Many British Columbia residents who are facing credit and debt problems are unaware that a provincial statute of limitations exists on debt – BC’s Limitation Act.
This article is related to basic consumer debts – for information about liabilities due to injury, damages, etc., it is always best to seek direct legal counsel.
In the province of British Columbia, the Limitation Act is the legislation that sets out details for limitation periods. The limitation periods cap the length of time people have to sue for a debt owing, and provide clarity around when liability begins and ends.
BC has a two-year basic liability limitation period after:
- The date an unsecured debt was incurred.
- The last payment made against it was made.
- The last provable acknowledgment of the debt by the debtor (person who owes the money).
If it has been two years (or more) since you incurred the debt, made a payment on the debt, or acknowledged the debt – the creditor who is owed the money can no longer take legal action against you, in an attempt to get you to pay.
There are exceptions to the two-year limitation period –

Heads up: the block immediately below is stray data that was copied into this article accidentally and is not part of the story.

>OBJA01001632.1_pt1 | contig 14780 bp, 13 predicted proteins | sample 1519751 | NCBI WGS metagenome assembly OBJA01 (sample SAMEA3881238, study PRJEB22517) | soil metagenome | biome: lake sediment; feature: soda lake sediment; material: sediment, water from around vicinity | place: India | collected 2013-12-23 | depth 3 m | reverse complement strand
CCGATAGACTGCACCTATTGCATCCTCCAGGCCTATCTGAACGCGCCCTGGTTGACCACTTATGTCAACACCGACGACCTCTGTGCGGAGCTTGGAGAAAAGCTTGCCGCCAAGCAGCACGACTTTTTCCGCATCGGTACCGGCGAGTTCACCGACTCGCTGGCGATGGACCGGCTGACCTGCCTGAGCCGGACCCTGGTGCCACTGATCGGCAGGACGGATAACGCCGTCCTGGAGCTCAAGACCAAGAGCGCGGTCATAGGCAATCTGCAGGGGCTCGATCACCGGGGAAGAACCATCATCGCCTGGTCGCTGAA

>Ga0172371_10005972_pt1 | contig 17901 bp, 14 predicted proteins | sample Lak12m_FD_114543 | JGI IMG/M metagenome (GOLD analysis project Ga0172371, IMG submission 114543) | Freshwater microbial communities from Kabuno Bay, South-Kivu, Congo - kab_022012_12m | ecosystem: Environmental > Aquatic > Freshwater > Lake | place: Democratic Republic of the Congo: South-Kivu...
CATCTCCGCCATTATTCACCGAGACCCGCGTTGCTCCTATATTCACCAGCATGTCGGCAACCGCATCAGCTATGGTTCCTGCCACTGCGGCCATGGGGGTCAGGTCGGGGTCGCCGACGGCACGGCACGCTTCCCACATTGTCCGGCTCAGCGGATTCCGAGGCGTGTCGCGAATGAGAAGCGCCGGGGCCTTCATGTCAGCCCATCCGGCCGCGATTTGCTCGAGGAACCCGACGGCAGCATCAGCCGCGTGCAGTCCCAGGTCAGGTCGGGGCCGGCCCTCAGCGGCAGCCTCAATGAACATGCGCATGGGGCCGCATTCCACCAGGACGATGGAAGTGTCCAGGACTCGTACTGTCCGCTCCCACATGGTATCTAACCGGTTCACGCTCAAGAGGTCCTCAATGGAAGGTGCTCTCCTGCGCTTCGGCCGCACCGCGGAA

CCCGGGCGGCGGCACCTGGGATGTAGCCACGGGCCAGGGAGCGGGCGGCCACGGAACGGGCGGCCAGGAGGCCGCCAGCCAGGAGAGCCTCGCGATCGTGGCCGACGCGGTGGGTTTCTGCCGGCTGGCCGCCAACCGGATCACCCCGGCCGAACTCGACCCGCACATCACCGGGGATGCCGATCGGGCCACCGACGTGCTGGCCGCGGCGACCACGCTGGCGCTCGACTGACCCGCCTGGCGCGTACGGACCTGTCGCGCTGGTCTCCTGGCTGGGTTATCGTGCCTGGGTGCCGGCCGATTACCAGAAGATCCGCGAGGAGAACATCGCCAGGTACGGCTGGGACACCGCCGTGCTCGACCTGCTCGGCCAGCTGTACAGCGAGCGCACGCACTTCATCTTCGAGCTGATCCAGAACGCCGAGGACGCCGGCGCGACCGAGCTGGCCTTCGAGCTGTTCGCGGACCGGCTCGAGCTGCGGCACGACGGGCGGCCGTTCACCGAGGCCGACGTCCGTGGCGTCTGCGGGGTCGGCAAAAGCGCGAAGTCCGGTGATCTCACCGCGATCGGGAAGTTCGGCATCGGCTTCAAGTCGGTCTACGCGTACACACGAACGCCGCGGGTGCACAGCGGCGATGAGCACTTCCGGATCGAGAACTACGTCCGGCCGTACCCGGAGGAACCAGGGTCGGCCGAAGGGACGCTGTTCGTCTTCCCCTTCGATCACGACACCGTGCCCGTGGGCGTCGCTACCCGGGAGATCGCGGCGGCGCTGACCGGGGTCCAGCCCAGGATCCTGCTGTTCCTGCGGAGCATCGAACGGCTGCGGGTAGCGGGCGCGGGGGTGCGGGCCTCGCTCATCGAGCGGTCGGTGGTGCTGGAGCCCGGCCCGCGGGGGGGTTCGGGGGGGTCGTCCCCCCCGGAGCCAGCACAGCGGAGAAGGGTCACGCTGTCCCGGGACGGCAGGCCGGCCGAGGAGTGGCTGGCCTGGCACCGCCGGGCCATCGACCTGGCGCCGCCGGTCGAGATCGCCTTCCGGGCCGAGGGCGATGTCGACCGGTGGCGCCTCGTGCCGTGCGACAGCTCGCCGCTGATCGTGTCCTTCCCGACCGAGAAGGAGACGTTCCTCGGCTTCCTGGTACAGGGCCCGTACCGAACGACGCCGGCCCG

- The limitation period varies by province (up to six years in other provinces)
- Not all debts will be subject to this limitation period, such as:
- Civil claims that enforce a monetary judgment
- Debts owing to government bodies (Canada Revenue Agency or student loans)
- Arrears of child or spousal support
- Various other legal claims
Can the two-year Statute of Limitations Period on Debt Restart?
The limitation period is extended if the debt is acknowledged. There are two types of acknowledgments:
- If a payment is made on the debt (even if it’s only $1!); and
- If there is a written confirmation of liability
- Includes e-communications.
Either of these acknowledgements will reset the limitation periods. If a person makes a payment or a written acknowledgement of the debt outside the limitation period, this does NOT restart the limitation period.
Even if the two-year limit on a debt being collectible has passed, it can still be reflected on (and impact) your credit history and credit score. Most transactions that the credit bureaus consider “negative”, such as bouncing a payment, or a judgment, will be shown on your credit history for seven years.
Can the Statute of Limitations Resolve Debt Problems?
Using the limitation period to solve a consumer debt problem may be a reasonable debt solution, depending on the person’s specific circumstances.
Individuals who have no income or assets, and do not foresee this changing, may find themselves in a position of being able to “wait out” the two-year period.
Many people find that they have old, or aging debts but they want to wipe the slate clean right away. Other people may find that they’re unable to accurately track when payments were made, or the debts were acknowledged. Others want the creditor contact to stop – waiting out a two-year period can be very difficult and stressful!
A Licensed Insolvency Trustee can help you evaluate all potential debt solution options.